New Modelling Suggests Australian Coal Exports to China Could Take a Dive

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A study by the Australian National University (ANU) of China’s moves toward the decarbonisation of its economy has noted there is a potential for Beijing’s demand for coal imports, including from Australia, to fall substantially by 2025.

Energy economist and lead author of the study, Jorrit Gosens, said that the modelling indicates major coal exporters such as Australia could be hit hardest by this change.

“Beijing’s plans for rapid decarbonisation and energy security signal the end for Australia’s current coal export boom,” he said. “And this isn’t going to happen far off into the future; it is imminent. Our modelling predicts Chinese demand for Australian thermal coal will fall to between 30 and 40 megatons in 2025, down from about 50 megatons in 2019.”

Regarding coking coal imports, Gosens said Australia is the country that potentially stands to lose the most, with exports to China anticipated to fall to between 20 and 22 megatons, down from around 30 megatons in 2019.

Coking coal, also known as metallurgical coal, is primarily used for steel making and other industrial processes, while thermal coal is used for electricity production.

While in normal years, about 25 percent of both Australia’s thermal and coking coal exports are bound for China, Gosens warns that Australian businesses and political leaders may not be able to rely on increased demand for Australian coal, even though the ban on imports has been lifted.

Beijing’s temporary ban on Australian coal came after Australia’s Foreign Minister Marise Payne called for an inquiry into the origins of COVID-19 in April 2020.

“Our results mostly show that China’s investments in coal transport infrastructure have greatly reduced the cost for China to cut imports, whether to impose punitive trade embargoes or to prop up domestic mining sector demand and employment,” Gosens said.

“China has been investing heavily in coal transport infrastructure for many years, precisely to reduce dependency on foreign energy. The recent turmoil in global energy markets will only strengthen Beijing’s resolve to decrease its dependency on them.”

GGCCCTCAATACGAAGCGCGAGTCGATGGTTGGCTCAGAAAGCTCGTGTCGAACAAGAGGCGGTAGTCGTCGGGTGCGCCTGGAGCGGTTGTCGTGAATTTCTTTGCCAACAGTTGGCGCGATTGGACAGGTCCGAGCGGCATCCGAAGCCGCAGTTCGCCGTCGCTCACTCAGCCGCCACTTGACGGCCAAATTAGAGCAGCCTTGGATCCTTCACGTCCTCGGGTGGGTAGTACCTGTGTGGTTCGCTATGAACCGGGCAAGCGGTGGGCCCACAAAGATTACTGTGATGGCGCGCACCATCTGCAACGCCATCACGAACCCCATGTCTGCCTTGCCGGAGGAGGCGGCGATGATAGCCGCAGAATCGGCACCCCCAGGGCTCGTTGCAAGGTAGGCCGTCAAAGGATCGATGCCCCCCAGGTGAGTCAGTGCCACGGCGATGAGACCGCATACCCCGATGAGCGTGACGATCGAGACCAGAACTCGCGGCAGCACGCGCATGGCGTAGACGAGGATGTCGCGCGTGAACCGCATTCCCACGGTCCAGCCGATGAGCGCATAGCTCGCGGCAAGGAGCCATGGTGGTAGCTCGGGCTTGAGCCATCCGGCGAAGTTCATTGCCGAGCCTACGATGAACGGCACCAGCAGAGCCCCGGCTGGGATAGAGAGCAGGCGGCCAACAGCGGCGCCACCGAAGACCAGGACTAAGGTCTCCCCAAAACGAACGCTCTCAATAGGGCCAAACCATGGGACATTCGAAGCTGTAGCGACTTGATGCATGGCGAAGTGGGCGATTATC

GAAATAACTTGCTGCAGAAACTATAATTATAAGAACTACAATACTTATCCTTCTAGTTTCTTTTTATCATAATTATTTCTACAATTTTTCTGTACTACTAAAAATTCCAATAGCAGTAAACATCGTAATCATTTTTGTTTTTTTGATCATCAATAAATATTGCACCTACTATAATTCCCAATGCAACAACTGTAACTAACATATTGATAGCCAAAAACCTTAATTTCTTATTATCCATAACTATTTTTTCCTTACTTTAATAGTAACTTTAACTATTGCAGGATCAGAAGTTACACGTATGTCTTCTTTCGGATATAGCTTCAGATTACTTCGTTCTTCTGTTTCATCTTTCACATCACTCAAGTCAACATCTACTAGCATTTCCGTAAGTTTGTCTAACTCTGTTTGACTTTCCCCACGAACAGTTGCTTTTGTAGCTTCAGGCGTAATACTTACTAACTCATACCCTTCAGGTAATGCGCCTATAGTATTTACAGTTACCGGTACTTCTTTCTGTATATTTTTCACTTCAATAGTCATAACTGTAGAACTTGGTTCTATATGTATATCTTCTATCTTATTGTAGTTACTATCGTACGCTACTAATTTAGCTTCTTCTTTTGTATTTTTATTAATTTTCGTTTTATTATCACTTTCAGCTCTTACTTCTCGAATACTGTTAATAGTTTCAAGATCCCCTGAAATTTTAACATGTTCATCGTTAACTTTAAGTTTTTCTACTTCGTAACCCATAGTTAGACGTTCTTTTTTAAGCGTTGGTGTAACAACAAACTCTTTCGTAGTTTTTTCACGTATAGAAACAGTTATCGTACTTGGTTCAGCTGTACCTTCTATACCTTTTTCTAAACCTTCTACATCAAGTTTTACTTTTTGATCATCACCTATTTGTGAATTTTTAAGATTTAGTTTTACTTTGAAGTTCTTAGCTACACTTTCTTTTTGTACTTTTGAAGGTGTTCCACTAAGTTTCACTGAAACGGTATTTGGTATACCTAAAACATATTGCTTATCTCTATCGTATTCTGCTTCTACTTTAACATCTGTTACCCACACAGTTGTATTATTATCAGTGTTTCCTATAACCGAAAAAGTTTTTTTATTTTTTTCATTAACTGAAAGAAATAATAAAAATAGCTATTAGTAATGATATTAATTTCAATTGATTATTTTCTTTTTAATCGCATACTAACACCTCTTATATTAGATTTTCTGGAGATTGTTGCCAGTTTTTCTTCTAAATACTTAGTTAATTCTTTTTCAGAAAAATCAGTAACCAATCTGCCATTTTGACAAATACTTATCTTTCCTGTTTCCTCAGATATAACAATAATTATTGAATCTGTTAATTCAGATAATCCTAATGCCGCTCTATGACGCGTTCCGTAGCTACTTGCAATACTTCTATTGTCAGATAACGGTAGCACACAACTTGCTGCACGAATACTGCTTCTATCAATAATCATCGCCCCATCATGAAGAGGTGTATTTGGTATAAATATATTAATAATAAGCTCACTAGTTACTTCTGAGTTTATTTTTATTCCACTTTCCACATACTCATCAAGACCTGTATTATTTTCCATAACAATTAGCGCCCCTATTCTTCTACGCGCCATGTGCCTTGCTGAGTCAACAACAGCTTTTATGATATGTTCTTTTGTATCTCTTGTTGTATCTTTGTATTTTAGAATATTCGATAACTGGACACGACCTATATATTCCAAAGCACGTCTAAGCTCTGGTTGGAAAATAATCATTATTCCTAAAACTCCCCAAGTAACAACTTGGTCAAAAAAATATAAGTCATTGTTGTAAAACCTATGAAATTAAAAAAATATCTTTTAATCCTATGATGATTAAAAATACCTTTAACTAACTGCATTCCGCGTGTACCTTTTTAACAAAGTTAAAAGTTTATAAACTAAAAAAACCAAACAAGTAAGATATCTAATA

Climate change economist and co-author of the study, Prof. Frank Jotzo, said the study findings show how energy security concerns, fracturing global security and trade, as well as climate action, are putting a squeeze on coal.

“Governments and investors would be wise to consider these findings in their medium to long-term outlook, more than the short-term gains from the current energy market volatility,” he said.

“Our findings should be of high concern to the coal industry and to Australian governments,” he said. “We need to foster alternative economic futures. Australia’s resource and energy industries have every opportunity to prosper in a low-emissions world.”

The findings of the study come after the Minister for Resources and Water, Keith Pitt, noted in September 2021 that coal will remain a significant contributor to the Australian economy according to government predictions beyond 2030.

Pitt said the latest export figures show the reports of coal’s impending death are greatly exaggerated and its future is assured well beyond 2030.

“In the three months to July this year, coal exports soared to $12.5 billion, which is a 26 per cent increase on the previous quarter,” Pitt said.

“Coal consumption throughout Asia is forecast by the International Energy Agency to grow over the next decade to meet the energy demands of countries like China, India and South Korea.

“Australia has an important role to play in meeting that demand. Coal will continue to generate billions of dollars in royalties and taxes for state and federal governments, and directly employ over 50,000 Australians,” he said.

Additionally, the Minerals Council of Australia’s Commodity Demand Outlook 2030 showed that while global thermal coal consumption is expected to decline by 2040, primarily due to reduced demand in North America and Europe as they transition to natural gas and renewables, demand for imported coal is forecast to increase 23.5 percent by 2030 throughout the Aisa-pacific.

The growth in seaborne thermal coal demand will be driven by growing economies in Asia, where low-cost electricity supplies will be needed to support expansion in energy-intensive heavy industries.

However, the report does not indicate whether this demand growth for imported thermal coal in Asia includes China.

In terms of seaborne coking coal, the report says China’s imports will rise initially and then slowly decline towards 2030 due to the increased utilisation of scrap in the steel production process.

Steve Milne


Steve is an Australian reporter based in Sydney covering sport, the arts, and politics. He is an experienced English teacher, qualified nutritionist, sports enthusiast, and amateur musician. Contact him at

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